News & Opinion

Girl power drives changing face of golf

There’s a misogynistic myth that “GOLF” is an acronym for “Gentlemen Only Ladies Forbidden.”

That’s false.

But there is no denying that the game since its inception has been male dominated. Traditionally, considerably less than 20 percent of the golfing population has been female.

But, gentlemen, indications are that figure is about to change. As baseball legend Satchel Paige famously said: “Don’t look back. Something might be gaining on you.”

And that “something” is female golfers.

Globally, the World Golf Foundation reports that the percentage of junior golfers who are female has doubled over the past 10 years. 

In the U.S., as LPGA Foundation director Kiernan Schindler points out, girls made up 17 percent of all junior golfers in 1995 but now have nearly doubled to account for one-third of the total, according to the National Golf Foundation. 

The NGF data also show that girls younger than 16 are the fastest-growing segment of golfers. Schindler says the LPGA-USGA Girls Golf program has grown more than 1,000 percent since 2010, with almost 70,000 girls participating. 

It took 500 years or so, but golf organizations finally have realized that golf is a game for everyone, regardless of gender.

Having said that, the process to encourage more female participation required a paradigm shift in attitude by golf associations.

Here’s a news flash: Boys and girls are different.  

The establishment of the LPGA-USGA Girls Golf program and similar initiatives in other countries, such as Golf Canada’s Girls’ Club (part of the Future Links program), recognized that fact, and the results speak for themselves.

“We provide the opportunity for girls who are interested in golf to come together, not just to learn about the game, but to do that in an all-girl environment where golf is just part of the equation,” Schindler said. “It’s a social experience where they can get connected with new friends. It might involve a play party, a dance party or putt-putt or watching an LPGA event together. To girls, yes, there’s a golf component, but overall it’s less about competition than about building friendships.”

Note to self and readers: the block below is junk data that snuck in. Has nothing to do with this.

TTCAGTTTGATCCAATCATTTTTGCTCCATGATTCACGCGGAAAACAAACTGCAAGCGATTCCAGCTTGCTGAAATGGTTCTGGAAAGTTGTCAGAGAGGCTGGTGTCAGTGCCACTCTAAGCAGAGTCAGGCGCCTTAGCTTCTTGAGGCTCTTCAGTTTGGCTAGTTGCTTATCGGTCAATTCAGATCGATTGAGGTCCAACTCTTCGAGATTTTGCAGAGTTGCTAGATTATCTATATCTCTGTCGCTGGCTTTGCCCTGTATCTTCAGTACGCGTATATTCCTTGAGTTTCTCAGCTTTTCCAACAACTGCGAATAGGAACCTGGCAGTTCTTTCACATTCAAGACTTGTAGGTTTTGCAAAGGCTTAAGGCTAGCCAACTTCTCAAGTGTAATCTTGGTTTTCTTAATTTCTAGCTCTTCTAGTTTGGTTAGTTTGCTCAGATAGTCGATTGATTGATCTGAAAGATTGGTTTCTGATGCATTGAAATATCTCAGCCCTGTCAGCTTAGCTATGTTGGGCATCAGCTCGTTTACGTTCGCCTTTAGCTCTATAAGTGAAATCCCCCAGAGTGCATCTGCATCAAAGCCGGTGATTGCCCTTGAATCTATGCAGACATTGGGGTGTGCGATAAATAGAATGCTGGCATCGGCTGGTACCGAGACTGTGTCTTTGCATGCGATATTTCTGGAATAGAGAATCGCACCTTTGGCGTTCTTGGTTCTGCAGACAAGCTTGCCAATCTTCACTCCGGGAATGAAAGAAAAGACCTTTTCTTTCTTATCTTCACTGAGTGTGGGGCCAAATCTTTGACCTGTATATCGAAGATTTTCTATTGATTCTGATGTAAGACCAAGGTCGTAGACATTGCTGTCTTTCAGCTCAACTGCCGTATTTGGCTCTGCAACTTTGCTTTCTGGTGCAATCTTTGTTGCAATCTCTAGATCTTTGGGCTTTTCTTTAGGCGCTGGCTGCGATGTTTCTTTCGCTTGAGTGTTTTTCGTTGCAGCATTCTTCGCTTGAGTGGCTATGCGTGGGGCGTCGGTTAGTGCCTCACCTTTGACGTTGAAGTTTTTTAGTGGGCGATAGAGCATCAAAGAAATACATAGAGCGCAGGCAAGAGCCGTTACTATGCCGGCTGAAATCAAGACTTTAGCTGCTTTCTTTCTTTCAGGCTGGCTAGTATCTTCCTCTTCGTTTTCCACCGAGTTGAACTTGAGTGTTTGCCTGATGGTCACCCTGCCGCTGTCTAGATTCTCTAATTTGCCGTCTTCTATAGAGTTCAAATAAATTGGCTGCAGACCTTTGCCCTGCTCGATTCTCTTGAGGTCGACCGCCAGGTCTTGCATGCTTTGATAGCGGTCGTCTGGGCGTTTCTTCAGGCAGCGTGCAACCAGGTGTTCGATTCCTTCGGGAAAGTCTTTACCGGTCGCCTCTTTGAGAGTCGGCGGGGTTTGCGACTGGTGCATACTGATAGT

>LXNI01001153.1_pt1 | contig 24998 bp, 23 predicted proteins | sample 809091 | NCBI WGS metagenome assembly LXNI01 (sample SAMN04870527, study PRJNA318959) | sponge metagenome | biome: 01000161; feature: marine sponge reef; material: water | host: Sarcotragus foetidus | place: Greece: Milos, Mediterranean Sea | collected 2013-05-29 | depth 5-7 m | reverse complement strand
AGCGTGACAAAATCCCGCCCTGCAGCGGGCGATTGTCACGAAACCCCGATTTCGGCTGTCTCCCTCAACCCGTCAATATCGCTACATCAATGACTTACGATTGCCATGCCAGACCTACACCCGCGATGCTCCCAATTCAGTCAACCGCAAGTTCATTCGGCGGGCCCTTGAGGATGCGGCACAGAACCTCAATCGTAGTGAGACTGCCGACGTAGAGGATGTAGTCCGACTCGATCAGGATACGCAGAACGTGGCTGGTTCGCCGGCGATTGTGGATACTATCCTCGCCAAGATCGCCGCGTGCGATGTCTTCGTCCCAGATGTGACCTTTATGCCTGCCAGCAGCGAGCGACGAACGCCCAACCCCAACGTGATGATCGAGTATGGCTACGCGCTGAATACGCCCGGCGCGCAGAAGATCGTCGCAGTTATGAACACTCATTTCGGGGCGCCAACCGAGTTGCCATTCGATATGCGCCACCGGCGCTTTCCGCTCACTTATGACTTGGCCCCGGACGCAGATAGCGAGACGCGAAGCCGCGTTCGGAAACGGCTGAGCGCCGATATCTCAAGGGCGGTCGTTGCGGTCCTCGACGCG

That insightful grassroots approach is taking hold across the world, as evidenced by World Golf Foundation statistics. In addition to notable increases in girls’ involvement in golf in North America, Jackie Davidson, the R&A’s assistant director for golf development, said it is reflected in European countries such as Germany, Switzerland, Sweden and Norway, where about a third of golfers now are female. 

Understandably, Davidson is enthusiastic about the trend and the R&A’s role in supporting its growth.

Next year, she said, the R&A will unveil its Women in Golf Charter “to encourage more women to enter the golf industry and play golf. Our goal is to galvanize change and to provide opportunities for women to prosper and thrive within the industry.”

In the meantime, the R&A is supporting a number of competitive events around the world such as the World Junior Girls Golf Championship in Canada and the Annika Foundation’s regional championships elsewhere.

Jeff Thompson, Golf Canada’s chief sport officer, says the impetus for the World Junior Girls Golf Championship came when the Canadian Ladies’ Golf Association merged with the Royal Canadian Golf Association some years ago. The joint organization, now known as Golf Canada, directed specific funds toward growing the women’s game. With support from the R&A and the International Golf Federation, the annual event held last month in Ottawa attracted 20 national teams from around the world.

“There’s increasing interest in this championship globally,” Thompson said. “There has been a World Junior Boys Championship for years, but there was nothing for girls until we, along with Golf Ontario, established this four years ago. Certainly, from a Canadian perspective, participation-wise, we are seeing a bump in girls interested in golf in our country because of the Brooke Henderson factor, and I am sure that will surge as she continues to succeed on the LPGA tour.”

Although retired from the LPGA since 2008, World Golf Hall of Famer Annika Sorenstam is committed to encouraging girls to get into golf, said Casey Ceman, global golf director for the Annika Foundation.

“Half a dozen years ago, Annika decided she wanted to do something to grow girls’ and women’s golf globally,” Ceman said. “She wants to have an impact on growing girls’ golf in every corner of the world, and she wants to be intimately involved in every aspect of this.”

Last month, the Annika Foundation conducted the Annika Invitational Latin America, the final event of the foundation’s global circuit. The other events are in the U.S., China and Europe. The Middle East might be the next stop, Ceman said. Sorenstam’s foundation also presents a women’s college tournament in the U.S., and bestows the Annika Award to the most outstanding NCAA Division I female golfer. Grassroots clinics for girls 6-12 also are part of the foundation’s program.

All positives aside, the only troubling undercurrent is that, despite the R&A’s support of the Golf Canada and Annika events, spokespeople for both initiatives had never touched base. Although Schindler knew of Canada’s girls’ program, she said they had never compared notes to share best practices.

Perhaps the R&A’s Davidson could include that in the Women in Golf Charter.

John Gordon, who has covered golf for more than 30 years for Canadian newspapers, magazines and a TV network, has authored eight books on the game. He lives in Midland, Ontario. Email:  gordongolf@outlook.com;  Twitter: @gordongolf